The Movie Waffler Waffling With UNBRIDLED Director John David Ware | The Movie Waffler

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Waffling With UNBRIDLED Director John David Ware

unbridled movie
We chatted with the director of the upcoming indie drama.







John David Ware, director of the upcoming drama Unbridled, talks to us about the film’s inspiration, how distribution is changing, and how he’s one of the few filmmakers that actually likes to watch his own work.

john david ware


How many months have you been on the promo trail for the film now?

The film was finished and we started doing film festivals about November 2016. We’ve been in about 10 film festivals and won awards in a substantial number of those including Best Film awards and a best director award.



Is it something you enjoy – talking about the movie?

I’m very passionate about the film and the subject matter. As the director I am the biggest cheerleader, peacemaker, bottle washer, whatever it takes for it to succeed I will do.



In terms of the film itself, how close to it are you? Is it like a child you’re sending out into the world?

For sure, it is definitely something that I had blood sweat and tears over. I think any script doctor and director, who’s wrangled a film through to completion would have the same sense of the ownership. Plus it’s my first feature film so…



Do filmmakers, like actors, find it hard to watch their own output after everything’s done?

Probably yes, but I don’t. I love to watch my work after it’s done and learn from it and figure out how I can do it differently next time and make it better.



To the conception of the project. What was it about this particular project that appealed to you?

There was an existing script very loosely based on stories from an equine therapy ranch called Corral in Raleigh. I served as a Script Doctor on the film, fixing it where needed. I love horses and this was such a dream come true for me to be able to direct my first feature film that is about horses and to speak to an issue that is such a horrific evil, that is very very satisfying. I know this film will be a force for change in this world.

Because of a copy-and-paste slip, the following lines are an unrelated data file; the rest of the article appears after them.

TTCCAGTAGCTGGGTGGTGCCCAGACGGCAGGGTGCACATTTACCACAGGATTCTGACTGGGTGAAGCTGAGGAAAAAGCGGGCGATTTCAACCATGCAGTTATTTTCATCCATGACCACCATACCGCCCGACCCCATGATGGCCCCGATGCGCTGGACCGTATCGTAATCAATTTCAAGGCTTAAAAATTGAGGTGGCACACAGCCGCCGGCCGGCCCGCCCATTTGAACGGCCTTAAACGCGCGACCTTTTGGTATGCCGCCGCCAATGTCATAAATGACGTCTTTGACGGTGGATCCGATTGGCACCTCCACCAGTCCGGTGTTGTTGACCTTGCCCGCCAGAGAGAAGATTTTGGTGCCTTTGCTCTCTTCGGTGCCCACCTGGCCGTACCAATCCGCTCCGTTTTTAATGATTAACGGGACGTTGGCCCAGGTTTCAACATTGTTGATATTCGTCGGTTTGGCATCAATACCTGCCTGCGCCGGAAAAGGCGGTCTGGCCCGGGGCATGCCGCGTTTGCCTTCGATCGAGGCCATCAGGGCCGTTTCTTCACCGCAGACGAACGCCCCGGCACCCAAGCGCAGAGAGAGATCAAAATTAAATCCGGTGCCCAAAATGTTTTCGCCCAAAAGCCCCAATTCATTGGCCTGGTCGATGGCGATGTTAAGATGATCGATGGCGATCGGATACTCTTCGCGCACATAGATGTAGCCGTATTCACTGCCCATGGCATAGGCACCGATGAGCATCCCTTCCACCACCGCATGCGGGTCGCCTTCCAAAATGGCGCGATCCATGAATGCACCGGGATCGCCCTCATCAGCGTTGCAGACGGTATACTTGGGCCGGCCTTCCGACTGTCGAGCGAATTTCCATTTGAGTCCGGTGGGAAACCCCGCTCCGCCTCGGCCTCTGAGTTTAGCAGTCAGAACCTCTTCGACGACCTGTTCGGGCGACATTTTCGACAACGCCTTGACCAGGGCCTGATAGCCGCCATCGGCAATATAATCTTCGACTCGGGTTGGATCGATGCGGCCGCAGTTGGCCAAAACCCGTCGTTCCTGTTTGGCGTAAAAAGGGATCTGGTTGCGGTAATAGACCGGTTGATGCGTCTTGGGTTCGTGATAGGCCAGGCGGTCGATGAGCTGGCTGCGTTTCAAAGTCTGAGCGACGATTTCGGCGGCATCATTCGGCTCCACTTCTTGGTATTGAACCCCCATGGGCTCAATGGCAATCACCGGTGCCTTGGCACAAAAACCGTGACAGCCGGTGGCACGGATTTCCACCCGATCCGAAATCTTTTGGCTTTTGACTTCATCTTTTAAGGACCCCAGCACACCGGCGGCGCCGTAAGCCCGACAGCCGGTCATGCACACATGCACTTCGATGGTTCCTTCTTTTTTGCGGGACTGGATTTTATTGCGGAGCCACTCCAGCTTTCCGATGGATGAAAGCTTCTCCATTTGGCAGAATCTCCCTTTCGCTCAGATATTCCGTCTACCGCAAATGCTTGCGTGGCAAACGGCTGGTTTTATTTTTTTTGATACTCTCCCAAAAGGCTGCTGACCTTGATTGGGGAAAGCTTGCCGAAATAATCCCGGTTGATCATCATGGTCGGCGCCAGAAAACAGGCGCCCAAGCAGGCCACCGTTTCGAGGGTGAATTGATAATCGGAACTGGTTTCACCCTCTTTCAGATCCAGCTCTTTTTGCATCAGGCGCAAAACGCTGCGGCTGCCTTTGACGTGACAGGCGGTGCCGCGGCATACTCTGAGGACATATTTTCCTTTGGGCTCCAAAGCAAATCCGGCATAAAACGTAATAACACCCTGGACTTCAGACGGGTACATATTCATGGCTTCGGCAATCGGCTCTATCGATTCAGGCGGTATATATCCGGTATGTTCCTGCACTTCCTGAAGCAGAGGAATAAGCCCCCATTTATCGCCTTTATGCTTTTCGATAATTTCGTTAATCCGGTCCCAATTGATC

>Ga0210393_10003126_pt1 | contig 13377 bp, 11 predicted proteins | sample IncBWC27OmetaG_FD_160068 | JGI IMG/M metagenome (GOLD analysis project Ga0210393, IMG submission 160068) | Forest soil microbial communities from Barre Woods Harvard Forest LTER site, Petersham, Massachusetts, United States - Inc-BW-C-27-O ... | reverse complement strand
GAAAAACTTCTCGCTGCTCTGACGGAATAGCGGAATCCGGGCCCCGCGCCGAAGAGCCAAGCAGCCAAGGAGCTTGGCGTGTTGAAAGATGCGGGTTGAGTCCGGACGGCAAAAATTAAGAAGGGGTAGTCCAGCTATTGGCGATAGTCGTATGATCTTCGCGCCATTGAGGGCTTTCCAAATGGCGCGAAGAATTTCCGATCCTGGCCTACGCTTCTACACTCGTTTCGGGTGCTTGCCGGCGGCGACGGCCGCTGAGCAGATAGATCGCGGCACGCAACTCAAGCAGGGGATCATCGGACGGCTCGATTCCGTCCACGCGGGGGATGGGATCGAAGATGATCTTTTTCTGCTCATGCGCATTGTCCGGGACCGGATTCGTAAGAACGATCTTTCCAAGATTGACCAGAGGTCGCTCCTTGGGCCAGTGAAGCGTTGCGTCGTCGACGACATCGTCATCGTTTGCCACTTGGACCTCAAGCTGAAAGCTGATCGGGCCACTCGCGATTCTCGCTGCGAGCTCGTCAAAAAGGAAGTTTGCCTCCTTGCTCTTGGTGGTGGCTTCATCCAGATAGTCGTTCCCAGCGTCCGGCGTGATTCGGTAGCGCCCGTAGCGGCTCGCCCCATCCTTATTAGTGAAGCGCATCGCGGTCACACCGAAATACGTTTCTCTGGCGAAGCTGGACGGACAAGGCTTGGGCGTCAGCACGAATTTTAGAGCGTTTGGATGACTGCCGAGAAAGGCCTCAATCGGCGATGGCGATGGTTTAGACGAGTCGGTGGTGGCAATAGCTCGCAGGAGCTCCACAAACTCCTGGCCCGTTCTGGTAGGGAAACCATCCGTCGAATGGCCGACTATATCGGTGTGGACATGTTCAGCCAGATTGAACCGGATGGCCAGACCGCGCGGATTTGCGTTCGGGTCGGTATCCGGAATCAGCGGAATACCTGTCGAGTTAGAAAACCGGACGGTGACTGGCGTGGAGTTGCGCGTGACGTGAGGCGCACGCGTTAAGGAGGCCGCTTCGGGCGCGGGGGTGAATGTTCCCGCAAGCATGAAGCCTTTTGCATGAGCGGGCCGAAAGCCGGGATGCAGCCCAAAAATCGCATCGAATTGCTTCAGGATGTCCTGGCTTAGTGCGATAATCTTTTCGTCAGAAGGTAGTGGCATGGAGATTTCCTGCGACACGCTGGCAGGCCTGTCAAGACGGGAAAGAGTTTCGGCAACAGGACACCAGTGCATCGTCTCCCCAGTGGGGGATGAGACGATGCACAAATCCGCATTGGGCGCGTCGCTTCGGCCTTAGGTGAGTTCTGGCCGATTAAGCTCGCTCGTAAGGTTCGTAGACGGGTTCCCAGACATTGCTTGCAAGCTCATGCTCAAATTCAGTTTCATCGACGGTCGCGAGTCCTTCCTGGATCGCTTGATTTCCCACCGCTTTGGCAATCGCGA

And was the cast attached before the film was financed or did all that come later?

A lot of the cast was in place including TC Stallings, Eric Roberts and Dey Young, but we did not have our female lead. That was particularly satisfying for me to be able to find her from one of my life’s passions, the 168 Film Project. I cast Tea McKay specifically because of her excellent work in the competition that I founded in 2003. You can find more about this worldwide short film writing and film production competition at 168film.com. We have made over 1,000 films in 15 years and we will make our first feature film with the winning short filmmakers in 2018.



Was there a check-list of things you HAD to have in the film?

Yes, that is basically what the script was all about. We had to have horses and we had to have girls, who love them and are able to heal by being with them. I remember talking with the producer Christy about her strong desire to see a richness and beauty in the scenes where the girls and the horses were interacting in therapy. Many of those performances were improvised by the girls (and the horses) and they definitely add a lot of heart to the film.



They say that a theatrical release is only a ‘promo’ for a VOD/DVD release these days. What’s your take?

That’s probably true. Great word-of-mouth can cause a film to do well in the theatres, but it takes so much money to promote adequately. If DVD is dead then the new DVD is VOD. I think theatrical is maybe more of a promo for foreign sales.



Will we all, at some time, be watching films on VOD only?

I don’t think so. I think there will always be some sort of theatre and physical media. Personally I like going out to the theatre and experiencing the film with others and hearing them laugh or cry at the appropriate time. I would miss that.



How much do you love the theatre, though? The genre film is almost made for it, isn’t there? If a film of yours isn’t getting a big screen release do you usually try and set-up a screening for it in a theatre anyway? Or get it a festival run? So that those that want to see it on a huge creamy screen?

This is my first feature film so I can only speak to it. But yes there will always be at least a couple of theatres that will be set up for films that I make. I think a film festival run can be an integral part of the strategy, but I can also foresee a scenario in which you would completely skip film festival runs, i.e. for a TV premiere. I’m still researching this potential opportunity.



Unbridled will be released later this year on DVD.

unbridled poster


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